There are monsters under the bed and around the corner. Are you going to be a hunter who hunts down these creatures or a bystander cowering in fear? This week in TTRP Corner, we are checking out Monster of the Week by Evil Hat Productions.
MONSTER OF THE WEEK
Game Designer: Michael Sands
Artist: Daniel Gorringe, Juan Ochoa, and Kurt Komoda
Editor: Steve Hickley
Project Management: Sean Nittner
Layout Designer: Fred Hicks
Retail Price: $25
Monster of the Week is based off the popular Apocalypse World System. Apocalypse World uses a simple 2d6 dice set. When you roll your dice, you add the numbers together then apply any bonuses. On a 2-6, you fail and mark experience, a 7-9 is a mix success, and a 10+ is a great success. Eventually you get even more options if you roll on a 12+. You use this mechanic to perform “moves”. Some of the moves are attached to your character playbook and some moves everyone can use. It is particular interesting that advancement is this system is from failure rather than combat or completing objectives. While there are some end of mystery experience, the idea is that through failure you become better and smarter.
Additionally, your character is also part of an archetype. Your character is the representation of what the archetype represents and no one else is. For example, if you pick up a Divine Playbook, you are the representation of that trope. Same with the “Crooked” turn Monster Hunter or the “Professional”. You are one of a kind. Each playbook has a list of things that they specialize in. A Crooked could be a good driver and a Spell-Slinger can use special magic effects. There is also a handful of moves that everyone can use, like Investigate a Mystery or Use Magic. You roll your 2d6 and the narrative is flourished based on the result.
HUNTERS AND KEEPERS
The book suggests that you have 2-5 players. One of the players is a Keeper, who runs the game and sets up the mystery. The others are Hunters with various archetypes. The Keeper role is to present a mystery and then let the Hunters figure it out. It actively encourages an improvised storytelling style rather than overly preparing. This allows hunters to solve problems based on what they want to do rather than having a prewritten solution to defeating the monsters. It is quite a lovely change of pace. I am a big proponent of collaborative storytelling that allows players to take control of the narrative in a positive way. The book gives the Keeper a ton of advice on how to control the narrative while also giving players a ton of freedom.
THE NARRATIVE ARC
The mystery is the prime focus of the system. In essence, a monster or creature is causing issues and the hunters must come up with a plan to deal with the monster. The book does a pretty good job about making sure that the Keeper has the tools to handle the players improvisations. This includes how to deal with bystanders, and methods to keep the tension up in the story. I think I have gotten used to just reading stat blocks for monsters and NPC, that it is a pleasant surprise to see that there are guidelines for creating social archetypes. This is a concept that can probably be lifted and put into many different games and perhaps that is worth the price of the book alone. This book just seems like a good study on what a narrative arc could be in a game.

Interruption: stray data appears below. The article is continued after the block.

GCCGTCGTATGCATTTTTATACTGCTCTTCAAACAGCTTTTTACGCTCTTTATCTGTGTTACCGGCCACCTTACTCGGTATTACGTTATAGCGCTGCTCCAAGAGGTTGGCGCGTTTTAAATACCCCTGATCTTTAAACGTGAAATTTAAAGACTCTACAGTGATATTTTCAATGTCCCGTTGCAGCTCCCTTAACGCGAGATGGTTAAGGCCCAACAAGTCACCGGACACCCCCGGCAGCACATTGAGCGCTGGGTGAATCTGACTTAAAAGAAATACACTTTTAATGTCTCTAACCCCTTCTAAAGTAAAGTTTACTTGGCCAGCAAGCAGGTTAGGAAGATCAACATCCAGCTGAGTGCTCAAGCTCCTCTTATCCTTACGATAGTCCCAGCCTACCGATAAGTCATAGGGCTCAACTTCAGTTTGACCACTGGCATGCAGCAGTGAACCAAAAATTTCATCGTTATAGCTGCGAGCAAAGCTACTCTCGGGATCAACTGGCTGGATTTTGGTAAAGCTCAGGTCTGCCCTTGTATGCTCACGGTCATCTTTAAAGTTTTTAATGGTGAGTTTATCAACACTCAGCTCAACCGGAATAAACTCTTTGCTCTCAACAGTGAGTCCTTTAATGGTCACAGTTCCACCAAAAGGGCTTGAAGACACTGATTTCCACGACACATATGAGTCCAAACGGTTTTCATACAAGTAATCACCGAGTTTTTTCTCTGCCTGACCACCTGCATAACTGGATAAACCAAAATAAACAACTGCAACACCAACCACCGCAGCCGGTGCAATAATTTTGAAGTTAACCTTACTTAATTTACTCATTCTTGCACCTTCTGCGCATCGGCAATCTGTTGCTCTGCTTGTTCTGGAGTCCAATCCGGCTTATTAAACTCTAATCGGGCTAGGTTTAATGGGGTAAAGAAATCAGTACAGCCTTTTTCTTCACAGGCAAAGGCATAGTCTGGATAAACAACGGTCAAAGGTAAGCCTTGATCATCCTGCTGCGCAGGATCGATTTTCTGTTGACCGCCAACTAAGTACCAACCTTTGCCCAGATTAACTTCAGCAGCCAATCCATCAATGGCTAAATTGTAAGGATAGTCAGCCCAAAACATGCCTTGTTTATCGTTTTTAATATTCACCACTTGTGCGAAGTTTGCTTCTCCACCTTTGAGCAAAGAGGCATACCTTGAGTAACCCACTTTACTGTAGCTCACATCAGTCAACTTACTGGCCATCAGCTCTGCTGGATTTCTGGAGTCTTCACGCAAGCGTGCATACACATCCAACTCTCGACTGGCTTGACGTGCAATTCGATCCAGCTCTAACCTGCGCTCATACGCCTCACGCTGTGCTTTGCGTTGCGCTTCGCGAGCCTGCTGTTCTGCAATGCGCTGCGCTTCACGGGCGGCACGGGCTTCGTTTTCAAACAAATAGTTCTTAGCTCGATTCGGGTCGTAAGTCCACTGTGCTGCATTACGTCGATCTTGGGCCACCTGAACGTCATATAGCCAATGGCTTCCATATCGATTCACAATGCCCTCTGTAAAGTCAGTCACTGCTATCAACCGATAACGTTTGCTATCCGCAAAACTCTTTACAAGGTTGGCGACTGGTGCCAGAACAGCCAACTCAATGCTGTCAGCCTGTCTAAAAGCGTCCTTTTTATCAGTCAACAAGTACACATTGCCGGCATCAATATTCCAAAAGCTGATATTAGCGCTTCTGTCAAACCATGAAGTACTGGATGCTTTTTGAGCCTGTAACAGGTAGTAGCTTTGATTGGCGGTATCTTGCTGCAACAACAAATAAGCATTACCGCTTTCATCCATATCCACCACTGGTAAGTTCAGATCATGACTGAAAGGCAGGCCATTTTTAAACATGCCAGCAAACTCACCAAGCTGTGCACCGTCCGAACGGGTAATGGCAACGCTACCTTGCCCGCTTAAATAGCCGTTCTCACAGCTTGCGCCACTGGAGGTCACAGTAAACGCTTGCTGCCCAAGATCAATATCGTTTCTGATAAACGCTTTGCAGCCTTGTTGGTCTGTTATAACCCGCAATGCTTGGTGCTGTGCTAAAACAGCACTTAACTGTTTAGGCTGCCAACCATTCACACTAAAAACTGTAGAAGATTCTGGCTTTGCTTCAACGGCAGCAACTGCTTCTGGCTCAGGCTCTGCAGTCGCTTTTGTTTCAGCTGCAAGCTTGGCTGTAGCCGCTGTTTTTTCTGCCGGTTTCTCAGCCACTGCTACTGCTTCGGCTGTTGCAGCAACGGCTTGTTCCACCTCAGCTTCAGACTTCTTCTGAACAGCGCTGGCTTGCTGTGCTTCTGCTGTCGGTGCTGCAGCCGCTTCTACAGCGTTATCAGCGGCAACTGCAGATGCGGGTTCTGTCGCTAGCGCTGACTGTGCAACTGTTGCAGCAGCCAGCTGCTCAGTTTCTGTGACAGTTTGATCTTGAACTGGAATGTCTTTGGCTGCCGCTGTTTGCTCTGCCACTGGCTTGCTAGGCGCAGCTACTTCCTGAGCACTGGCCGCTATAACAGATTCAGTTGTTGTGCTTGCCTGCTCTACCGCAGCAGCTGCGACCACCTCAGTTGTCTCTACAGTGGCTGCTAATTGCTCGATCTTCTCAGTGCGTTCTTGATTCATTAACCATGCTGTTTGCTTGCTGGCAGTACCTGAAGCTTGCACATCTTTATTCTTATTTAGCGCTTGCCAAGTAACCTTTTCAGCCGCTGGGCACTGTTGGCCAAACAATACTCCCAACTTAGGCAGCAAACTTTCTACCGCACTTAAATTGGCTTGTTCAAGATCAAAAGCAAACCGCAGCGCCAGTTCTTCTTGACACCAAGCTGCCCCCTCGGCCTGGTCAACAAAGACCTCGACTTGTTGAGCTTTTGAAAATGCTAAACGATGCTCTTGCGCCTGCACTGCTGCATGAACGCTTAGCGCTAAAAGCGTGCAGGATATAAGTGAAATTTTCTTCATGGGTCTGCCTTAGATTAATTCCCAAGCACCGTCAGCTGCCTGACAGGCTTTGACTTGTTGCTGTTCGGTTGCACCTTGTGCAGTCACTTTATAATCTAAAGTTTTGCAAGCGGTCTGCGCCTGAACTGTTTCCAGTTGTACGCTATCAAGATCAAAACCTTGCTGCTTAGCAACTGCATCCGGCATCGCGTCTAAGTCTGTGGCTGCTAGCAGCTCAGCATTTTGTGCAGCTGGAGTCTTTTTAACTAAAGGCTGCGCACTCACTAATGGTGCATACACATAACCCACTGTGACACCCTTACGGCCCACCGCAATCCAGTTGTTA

I was initially not interested in Monster of the Week. The theme of urban fantasy and monster hunting was never really my cup of tea. The book often uses examples like Buffy the Vampire Slayer, and while I have watched the show; I have never been interested in playing it. And then I realized that I didn’t have to play that kind of game with this system. The book gives us a scenario about a mad scientist type dealing with apes. The villain is an unbalanced professor conducting experiments on apes. It was then that I realized that the monsters I create doesn’t have to strictly be based on the supernatural. I can run an alien invasion within this ruleset quite easily. This is my fault for misunderstanding what the term “Monster” was in the context of the story. You can do more than paranormal stories within the book.
In fact, you can plot yourself any time in recent history and tell cool stories. Including things like space stations, steampunk settings, and even recent history. There is plenty of homebrew and historical fiction settings that you can use. While you may have to design new weapons, you can use many of these ideas in a fantasy setting even. Take away the guns and add bows and crossbows and it might work with a little bit of grunt work. However, at that point you might as well pick up Dungeon World instead.
I think this is a worthwhile system to pick up. The mechanics are easy and if you can convince your group to leave fantasy D&D, then this can be a great next step. I usually enjoy systems that have a complex set of rules. Even though this game is more fluid, the game feels supported by a system that can help streamline the narrative in a positive way. This is a high recommendation for me. Even if you are not into mystery stories, it is a good example of game design and what you can do in this artform.